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PUP Has Plenty More ‘Morbid Stuff’ to Go Around on This Place Sucks Ass EP

The 17-minute release compresses the Toronto punk band’s infectious feel-bad energy into 5 new ragers and one cover

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PUP Has Plenty More &#8216;Morbid Stuff&#8217; to Go Around on <i>This Place Sucks Ass</i> EP

For PUP, a band whose breakout album begins with the all-time great kickoff line “If this tour doesn’t kill you then I will,” the only thing worse than being trapped on tour for a year is being trapped without the possibility of touring for a year. Innumerable great young bands have seen their touring careers stalled by the pandemic, and PUP is one of them: Instead of seizing the momentum of 2019’s phenomenal Morbid Stuff with another round of shows, the Toronto punk band is trapped at home and getting their aggression out with a characteristically misanthropic EP, This Place Sucks Ass. Titled after a routine tour refrain-turned-pandemic commentary (“at this moment in time, it feels so fucking real—wherever you are, it sucks ass right now,” frontman Stefan Babcock explains), the 17-minute release compresses the band’s infectious feel-bad punk energy into five new ragers and one cover.

Of course, feeling trapped is the hallmark emotion of any PUP song—trapped in a bad relationship, trapped in a city that’s slowly poisoning you, just trapped in your own anxiety-ridden head. The latter topic provides fodder for opener “Rot,” an anthemic fist-pumper with lyrics that read like therapy notes: Babcock rants about rotting on the inside because of incessant negative thoughts before concluding: “It’s just a part of me / I can’t get away from.” The similarly spirited “Nothing Changes” is as melodic as anything PUP has done. The lyrics describe post-breakup listlessness and malaise, but the central tension in PUP’s music is that these qualities have no bearing on the song’s hooky exuberance: The track is anything but lethargic, and its unexpected coda, with interlocking layers of vocal harmonies, is one of PUP’s sweetest moments.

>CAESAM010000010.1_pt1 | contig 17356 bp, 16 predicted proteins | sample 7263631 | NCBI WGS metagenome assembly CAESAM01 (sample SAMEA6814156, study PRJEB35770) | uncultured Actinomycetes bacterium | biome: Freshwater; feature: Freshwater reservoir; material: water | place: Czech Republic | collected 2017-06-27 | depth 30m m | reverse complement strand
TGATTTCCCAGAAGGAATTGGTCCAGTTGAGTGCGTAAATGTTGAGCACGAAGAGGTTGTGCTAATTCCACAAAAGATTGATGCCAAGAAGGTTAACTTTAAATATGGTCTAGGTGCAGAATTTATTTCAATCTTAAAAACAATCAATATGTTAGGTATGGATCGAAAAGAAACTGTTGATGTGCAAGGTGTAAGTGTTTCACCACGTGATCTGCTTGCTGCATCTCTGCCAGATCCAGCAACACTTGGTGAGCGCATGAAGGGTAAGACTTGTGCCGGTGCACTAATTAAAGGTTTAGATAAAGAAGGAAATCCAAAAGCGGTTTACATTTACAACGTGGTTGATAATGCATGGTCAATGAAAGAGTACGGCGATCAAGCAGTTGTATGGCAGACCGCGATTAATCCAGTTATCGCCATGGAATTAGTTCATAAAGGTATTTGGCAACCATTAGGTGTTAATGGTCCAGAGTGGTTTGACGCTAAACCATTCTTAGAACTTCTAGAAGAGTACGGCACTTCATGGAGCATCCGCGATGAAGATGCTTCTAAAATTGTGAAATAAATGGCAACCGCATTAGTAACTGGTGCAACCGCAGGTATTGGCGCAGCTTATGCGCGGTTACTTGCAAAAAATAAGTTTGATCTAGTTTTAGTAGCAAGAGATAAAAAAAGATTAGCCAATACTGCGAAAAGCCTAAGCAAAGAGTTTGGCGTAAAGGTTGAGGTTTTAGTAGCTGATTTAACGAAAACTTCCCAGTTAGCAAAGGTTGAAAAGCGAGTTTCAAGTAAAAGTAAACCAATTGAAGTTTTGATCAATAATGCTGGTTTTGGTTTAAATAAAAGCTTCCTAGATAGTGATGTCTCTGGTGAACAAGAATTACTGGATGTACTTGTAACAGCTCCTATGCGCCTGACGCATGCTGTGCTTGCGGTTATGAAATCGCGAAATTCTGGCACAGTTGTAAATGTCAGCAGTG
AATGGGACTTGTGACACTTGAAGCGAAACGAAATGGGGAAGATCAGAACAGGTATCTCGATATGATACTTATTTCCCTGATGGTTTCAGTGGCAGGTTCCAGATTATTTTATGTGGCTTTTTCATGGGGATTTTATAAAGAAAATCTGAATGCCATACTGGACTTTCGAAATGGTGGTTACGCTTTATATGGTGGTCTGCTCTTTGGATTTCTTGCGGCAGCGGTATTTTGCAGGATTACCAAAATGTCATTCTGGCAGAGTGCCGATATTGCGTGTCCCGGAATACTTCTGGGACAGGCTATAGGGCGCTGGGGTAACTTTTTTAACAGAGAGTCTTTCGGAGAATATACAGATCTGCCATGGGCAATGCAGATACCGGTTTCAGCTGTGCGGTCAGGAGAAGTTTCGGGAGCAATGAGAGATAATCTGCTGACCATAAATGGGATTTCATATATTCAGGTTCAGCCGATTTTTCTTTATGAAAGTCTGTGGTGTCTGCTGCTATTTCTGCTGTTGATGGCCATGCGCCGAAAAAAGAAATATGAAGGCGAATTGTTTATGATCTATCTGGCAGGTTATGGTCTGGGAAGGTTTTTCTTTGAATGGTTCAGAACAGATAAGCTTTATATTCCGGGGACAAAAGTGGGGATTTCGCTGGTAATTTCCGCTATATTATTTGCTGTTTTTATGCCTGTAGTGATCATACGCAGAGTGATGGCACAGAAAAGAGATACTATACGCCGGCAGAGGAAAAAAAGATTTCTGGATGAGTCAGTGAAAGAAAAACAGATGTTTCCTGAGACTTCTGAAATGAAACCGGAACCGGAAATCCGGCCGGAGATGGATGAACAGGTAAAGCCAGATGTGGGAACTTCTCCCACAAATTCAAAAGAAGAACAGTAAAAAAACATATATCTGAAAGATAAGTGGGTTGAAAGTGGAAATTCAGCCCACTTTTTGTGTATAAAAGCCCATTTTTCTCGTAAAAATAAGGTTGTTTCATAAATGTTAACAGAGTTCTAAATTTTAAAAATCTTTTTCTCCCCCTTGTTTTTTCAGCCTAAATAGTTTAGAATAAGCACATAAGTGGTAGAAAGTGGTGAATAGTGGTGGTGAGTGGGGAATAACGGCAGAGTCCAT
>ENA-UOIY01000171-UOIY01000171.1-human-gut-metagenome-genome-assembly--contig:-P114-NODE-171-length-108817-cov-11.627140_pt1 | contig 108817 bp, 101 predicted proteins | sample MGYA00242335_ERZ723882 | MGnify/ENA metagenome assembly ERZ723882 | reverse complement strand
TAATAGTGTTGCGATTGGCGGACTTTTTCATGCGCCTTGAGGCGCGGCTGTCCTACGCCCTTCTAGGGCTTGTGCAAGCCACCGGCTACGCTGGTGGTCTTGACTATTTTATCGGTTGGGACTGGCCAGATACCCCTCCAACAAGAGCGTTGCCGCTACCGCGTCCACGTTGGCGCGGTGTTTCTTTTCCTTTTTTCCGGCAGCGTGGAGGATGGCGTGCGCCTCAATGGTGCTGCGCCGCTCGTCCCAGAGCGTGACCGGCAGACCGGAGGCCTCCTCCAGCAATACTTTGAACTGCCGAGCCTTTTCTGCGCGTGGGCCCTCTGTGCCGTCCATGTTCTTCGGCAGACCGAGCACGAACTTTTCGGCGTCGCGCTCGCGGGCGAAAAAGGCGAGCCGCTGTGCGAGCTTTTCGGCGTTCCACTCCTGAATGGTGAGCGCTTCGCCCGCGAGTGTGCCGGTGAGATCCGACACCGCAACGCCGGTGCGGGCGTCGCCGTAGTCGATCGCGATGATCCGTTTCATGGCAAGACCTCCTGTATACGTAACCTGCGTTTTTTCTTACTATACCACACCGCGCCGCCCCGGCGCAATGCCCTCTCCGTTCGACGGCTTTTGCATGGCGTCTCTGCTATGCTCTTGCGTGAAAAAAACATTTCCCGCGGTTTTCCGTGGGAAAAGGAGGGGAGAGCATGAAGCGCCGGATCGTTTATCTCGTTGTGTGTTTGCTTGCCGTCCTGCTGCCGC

The only real misfire here is a misplaced cover of Grandaddy’s early classic “A.M. 180.” It’s an affectionate rendition, revving up the tempo and swapping out the song’s R2-D2 synths for overdriven guitar, but PUP’s pummelling aggression is an awkward match for Grandaddy’s cerebral melodicism, and the result doesn’t quite fit among these Morbid Stuff rejects.

And speaking of that 2019 album, it’s either impressive or alarming that PUP titled the album Morbid Stuff and still had enough songs about death and death-related anxiety left over to fill half an EP. The band’s explanation is that several of these songs were left off the record because they were deemed “too frenetic or too unhinged.” That reasoning tracks when it comes to the hypochondriac anthem “Anaphylaxis,” which proves PUP can even make a song about a terrifying allergic reaction into an endearing outburst of thrashing riffs and gang vocals, and it certainly applies to the minute-long screamer “Edmonton,” in which Babcock exorcises drunken guilt for missing a friend’s funeral while at a show.

Then there’s “Floodgates,” an unstable rocker that seems to describe a near-death car accident. “Whenever I think of dying / It only makes me laugh,” Babcock concludes. True. Or it makes him write a song.


Zach Schonfeld is a freelance writer and journalist based in New York. He contributes regularly to Paste, Pitchfork, VICE, and other publications. Previously, he was a senior writer for Newsweek. His first book comes out in November 2020.

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